Since 2017, startup company Warung Pintar has helped modernise traditional kiosk businesses adapt to more modern methods of commerce.
Agung Bezharie Hadinegoro, 29, the CEO and co-founder of Warung Pintar is a fan of the warung (a small, family-run locally-focused restaurant). An MBA graduate from the Bandung Institute of Technology (ITB) has envisioned transforming the traditional warung into a ‘smart’ one by helping the business grow and increase the revenue for the owner.
Hadinegoro, who previously worked as an Investment Associate at East Ventures, noticed that most owners of these traditional eateries lack the business acumen and management skills required to run the operation successfully. Traditional warung owners don’t really consider how to map the inventory, procurement, sales numbers and the general monitoring of their business.
According to Warung Pintar, there are around 2,374,400 Traditional Warung establishments in the country that need developing and modernising. Most of them are mismanaged and are not consistent in their product. Keeping the traditional warung culture alive— where people go to relax and enjoy a meal and socialise— is important to Hadinegoro. It’s his way of helping develop Indonesia’s tertiary economy and he is optimistic about the potential of Small and Medium Enterprises that are believed to support daily life for many communities in Indonesia.
“I don’t want to be a careless young person when there are so many problems that we face as Indonesians. And I think about how I can contribute to my country by participating and choosing to help the tertiary economy,” Hadinegoro said.
Along with Sofian Hadiwijaya, Harya Putra, and Pandu Kartika Putra, Hadinegoro built his team and was able to grow significantly from two Warung Pintar locations in Jakarta to 1,200 around the greater area. Now, Warung Pintar has expanded its mission to Banyuwangi, East Java with 36 partners joining him. It continues to grow with funding support ranging from IDR 38 to 54 million.
Warung Pintar has revolutionised the traditional economy through three pillars such as Buying, Selling, as well as Monitoring and Support.
Warung Pintar has built a central procurement system using Do-Cart which enables Warung Pintar owners to purchase products to be sold at the kiosk. With its fast delivery, the owner will get the best offer and sell it at an affordable price. Warung Pintar also adapts technology from Waresix to provide a system for the distribution of inventory.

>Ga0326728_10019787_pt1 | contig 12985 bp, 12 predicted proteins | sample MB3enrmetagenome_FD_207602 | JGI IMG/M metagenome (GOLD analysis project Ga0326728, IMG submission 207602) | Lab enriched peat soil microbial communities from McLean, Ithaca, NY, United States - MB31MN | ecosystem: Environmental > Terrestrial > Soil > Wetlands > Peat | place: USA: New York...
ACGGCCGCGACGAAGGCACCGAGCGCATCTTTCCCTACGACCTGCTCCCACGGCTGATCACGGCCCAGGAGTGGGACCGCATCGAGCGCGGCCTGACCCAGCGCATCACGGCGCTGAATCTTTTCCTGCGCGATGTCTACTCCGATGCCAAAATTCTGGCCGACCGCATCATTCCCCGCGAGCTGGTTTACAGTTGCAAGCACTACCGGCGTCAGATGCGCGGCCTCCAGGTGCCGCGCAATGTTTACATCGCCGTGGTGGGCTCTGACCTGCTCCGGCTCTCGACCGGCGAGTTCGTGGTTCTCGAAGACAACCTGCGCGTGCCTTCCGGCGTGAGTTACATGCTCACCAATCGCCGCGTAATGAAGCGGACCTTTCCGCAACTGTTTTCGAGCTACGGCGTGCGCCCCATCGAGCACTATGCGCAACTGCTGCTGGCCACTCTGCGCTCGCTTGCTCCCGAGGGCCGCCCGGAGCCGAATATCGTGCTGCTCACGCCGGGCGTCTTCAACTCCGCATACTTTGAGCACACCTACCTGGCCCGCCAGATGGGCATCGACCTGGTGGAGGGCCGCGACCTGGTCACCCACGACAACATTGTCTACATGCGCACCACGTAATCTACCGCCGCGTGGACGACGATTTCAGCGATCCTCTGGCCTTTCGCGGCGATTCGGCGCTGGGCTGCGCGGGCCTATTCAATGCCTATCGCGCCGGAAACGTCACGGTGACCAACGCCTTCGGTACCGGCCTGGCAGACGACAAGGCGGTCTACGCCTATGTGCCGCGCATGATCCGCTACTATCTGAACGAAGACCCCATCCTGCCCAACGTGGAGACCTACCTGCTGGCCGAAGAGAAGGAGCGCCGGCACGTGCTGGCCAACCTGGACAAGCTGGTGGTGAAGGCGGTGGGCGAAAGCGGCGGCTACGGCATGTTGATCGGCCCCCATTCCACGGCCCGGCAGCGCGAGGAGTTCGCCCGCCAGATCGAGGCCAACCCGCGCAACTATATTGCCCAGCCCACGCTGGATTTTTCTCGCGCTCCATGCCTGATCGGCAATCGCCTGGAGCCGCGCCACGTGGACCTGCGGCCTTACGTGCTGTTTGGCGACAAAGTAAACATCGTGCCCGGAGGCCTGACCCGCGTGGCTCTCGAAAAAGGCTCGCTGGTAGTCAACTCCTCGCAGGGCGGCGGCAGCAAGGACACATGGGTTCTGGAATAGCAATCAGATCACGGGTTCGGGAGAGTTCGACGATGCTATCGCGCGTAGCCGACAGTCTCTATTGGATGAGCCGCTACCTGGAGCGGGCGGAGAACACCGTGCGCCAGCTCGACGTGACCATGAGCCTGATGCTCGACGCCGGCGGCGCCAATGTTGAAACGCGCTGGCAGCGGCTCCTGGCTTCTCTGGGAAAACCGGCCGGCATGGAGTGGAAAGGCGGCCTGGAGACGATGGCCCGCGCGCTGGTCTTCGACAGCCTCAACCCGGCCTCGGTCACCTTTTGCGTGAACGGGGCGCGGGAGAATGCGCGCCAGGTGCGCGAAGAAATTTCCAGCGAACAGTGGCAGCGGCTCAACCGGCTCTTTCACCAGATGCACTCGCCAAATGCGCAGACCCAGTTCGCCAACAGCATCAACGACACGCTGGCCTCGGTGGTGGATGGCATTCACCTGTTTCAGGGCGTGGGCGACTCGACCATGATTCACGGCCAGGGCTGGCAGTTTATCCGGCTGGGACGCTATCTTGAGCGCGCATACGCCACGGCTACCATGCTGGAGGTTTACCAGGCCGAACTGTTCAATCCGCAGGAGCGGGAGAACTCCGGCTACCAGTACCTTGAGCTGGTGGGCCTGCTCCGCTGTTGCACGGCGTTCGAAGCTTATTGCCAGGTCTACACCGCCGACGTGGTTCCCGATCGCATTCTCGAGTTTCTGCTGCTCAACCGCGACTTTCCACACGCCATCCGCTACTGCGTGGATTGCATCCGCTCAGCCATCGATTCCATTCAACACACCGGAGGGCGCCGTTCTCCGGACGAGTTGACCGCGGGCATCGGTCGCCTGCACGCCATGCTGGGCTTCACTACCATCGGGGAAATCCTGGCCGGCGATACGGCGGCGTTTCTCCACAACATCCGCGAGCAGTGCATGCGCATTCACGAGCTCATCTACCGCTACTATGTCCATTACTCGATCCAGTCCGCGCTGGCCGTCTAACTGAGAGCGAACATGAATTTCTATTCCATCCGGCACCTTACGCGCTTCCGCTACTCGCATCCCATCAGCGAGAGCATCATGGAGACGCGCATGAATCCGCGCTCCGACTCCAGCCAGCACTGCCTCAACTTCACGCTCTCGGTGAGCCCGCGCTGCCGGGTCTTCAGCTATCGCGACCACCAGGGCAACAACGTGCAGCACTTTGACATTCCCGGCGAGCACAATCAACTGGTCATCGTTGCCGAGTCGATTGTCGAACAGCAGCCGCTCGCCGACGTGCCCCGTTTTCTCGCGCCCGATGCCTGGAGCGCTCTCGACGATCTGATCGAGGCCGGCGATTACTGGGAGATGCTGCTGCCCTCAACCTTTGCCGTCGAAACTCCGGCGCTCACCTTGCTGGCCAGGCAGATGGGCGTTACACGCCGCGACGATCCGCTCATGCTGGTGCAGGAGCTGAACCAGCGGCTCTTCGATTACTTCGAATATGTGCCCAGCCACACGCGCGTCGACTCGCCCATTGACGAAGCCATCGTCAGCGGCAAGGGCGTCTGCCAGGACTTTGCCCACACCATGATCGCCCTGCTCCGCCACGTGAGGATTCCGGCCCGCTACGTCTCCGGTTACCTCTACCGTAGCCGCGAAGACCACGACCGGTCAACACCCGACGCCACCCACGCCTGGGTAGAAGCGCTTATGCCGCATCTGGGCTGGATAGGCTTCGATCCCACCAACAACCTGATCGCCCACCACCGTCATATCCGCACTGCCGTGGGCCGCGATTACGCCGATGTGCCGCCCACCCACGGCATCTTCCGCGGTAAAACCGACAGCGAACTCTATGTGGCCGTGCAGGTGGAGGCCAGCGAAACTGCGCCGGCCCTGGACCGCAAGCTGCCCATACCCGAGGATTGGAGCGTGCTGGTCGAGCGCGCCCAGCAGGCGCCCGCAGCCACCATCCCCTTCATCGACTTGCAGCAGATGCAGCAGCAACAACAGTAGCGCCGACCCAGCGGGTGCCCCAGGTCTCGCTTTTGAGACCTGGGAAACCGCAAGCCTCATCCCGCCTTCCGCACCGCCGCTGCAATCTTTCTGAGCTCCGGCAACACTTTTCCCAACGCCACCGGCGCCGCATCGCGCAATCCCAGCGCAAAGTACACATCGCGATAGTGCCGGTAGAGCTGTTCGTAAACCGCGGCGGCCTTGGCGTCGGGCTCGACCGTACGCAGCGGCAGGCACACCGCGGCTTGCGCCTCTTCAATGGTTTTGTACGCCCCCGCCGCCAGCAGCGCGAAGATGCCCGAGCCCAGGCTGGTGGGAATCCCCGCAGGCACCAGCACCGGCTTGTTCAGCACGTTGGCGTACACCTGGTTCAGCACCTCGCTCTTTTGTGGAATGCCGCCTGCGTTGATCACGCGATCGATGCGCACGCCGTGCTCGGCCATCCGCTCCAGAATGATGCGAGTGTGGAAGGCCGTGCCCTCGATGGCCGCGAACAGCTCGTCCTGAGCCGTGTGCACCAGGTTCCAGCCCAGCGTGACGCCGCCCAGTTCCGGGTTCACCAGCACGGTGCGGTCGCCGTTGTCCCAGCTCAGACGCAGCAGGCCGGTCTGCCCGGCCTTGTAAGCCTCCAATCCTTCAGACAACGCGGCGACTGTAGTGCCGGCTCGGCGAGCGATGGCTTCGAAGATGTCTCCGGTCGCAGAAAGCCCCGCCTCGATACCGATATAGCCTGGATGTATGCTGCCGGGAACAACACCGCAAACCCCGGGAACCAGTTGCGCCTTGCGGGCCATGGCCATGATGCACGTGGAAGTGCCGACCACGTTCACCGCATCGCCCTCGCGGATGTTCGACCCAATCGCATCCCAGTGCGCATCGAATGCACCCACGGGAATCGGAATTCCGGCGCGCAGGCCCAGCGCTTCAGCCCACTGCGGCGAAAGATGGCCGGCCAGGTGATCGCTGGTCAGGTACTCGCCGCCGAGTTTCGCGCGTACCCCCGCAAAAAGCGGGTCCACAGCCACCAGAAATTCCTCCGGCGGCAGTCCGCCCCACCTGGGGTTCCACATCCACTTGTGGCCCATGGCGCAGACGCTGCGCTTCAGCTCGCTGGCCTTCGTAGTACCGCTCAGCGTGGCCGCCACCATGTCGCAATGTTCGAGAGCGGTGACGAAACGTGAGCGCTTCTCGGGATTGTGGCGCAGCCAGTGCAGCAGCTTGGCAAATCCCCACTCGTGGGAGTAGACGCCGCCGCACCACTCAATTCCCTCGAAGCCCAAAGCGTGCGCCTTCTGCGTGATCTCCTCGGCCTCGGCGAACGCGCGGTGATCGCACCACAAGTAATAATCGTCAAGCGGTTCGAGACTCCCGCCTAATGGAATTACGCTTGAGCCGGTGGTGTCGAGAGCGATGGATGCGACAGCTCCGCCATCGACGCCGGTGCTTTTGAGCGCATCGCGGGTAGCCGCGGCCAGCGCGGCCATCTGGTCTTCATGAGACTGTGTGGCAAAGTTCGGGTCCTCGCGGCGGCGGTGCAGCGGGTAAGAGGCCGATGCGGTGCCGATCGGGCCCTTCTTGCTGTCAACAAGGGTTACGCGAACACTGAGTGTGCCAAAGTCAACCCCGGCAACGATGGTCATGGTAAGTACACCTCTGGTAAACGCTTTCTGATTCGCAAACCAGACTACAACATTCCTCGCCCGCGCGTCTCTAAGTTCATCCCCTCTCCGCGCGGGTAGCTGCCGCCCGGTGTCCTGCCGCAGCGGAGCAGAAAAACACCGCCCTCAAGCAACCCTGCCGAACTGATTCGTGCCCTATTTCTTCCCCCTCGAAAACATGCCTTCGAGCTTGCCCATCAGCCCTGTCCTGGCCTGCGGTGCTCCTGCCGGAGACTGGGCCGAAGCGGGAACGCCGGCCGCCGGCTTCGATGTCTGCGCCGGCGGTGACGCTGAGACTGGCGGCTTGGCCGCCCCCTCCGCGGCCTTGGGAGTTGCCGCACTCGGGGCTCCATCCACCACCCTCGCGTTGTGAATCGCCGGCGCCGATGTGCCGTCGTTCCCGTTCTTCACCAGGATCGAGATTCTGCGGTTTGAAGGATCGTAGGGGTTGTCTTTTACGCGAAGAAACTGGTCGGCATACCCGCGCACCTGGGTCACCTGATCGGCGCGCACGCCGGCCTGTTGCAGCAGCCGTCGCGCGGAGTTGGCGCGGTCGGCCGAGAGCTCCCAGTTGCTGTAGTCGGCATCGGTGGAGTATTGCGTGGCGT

In managing sales, Warung Pintar trains partners to use modern cashier technology using a PoS (Point of Sale) system with a user friendly interface and Jurnal to input finance circulation (sales data) to help determine the margin.
Now, people who are not used to monitoring their warung can analyse their decisions to help them determine the most profitable product to prioritising allocation of finance.
“There are always challenges especially when people are not business and technology savvy. But It’s part of the job if we want to help people grow. We have challenges in communicating with the partners but they are excited about change. Hopefully these technology features can help them achieve economic independence,” Hadinegoro noted.
Through the adoption of technology system and Payment Point Online Bank, Warung Pintar partners are also able to offer diversified products as consumers could buy bus or train tickets, pay their electricity bill, and lease a motorcycle. Plus, people can use the cashless payment system and earn loyalty points.
“We also offer them more products which they can see and increase their revenue stream. Besides investment and capital, we are also open to partners who want to be trained, and help address problems in running a business,” Hadianegoro added.
To make the concept of the kiosk become more attractive, the team at Warung Pintar revamped the appearance to attract people who want to socialise. Painted yellow, people can find additional facilities compared to traditional warung kiosks. Consumers can access a Wi-fi connection and can also use charging points. Unlike a traditional warung, people can watch television on digital LCD screens.
Recently, Warung Pintar received a USD 27.5 million (IDR 390 billion) investment from SMDV, Bertex, Pavilion Capital, Line Ventures, Digital Gerages, to name a few. Grab and OVO have also collaborated with Warung Pintar to support digital inclusion. It also acquired Limakilo, a startup focused on farm products, to build the synergy in supply and the procurement of products.
In the future, Warung Pintar will focus on more technology products to create a better system for partners and customers and to find the potential for smaller retailers and other business opportunities for warung owners
According to published data, Warung Pintar partners have increased their revenue up to 89.5 per cent with 70 per cent being able to earn above minimum wage (UMR).
“My target is to solve this problem. I know it’s idealistic but we are here with hope that our traditional retail can evolve to where the seller and the consumer will be more educated and everybody benefits. So, it’s not only big companies that can enjoy the profit but all those involved at the basic level can reap these benefits,” Hadinegoro said.
This article is originally from paper. Read NOW!Jakarta Magazine April 2019 issue “Money & Finance”. Available at selected bookstore or SUBSCRIBE here.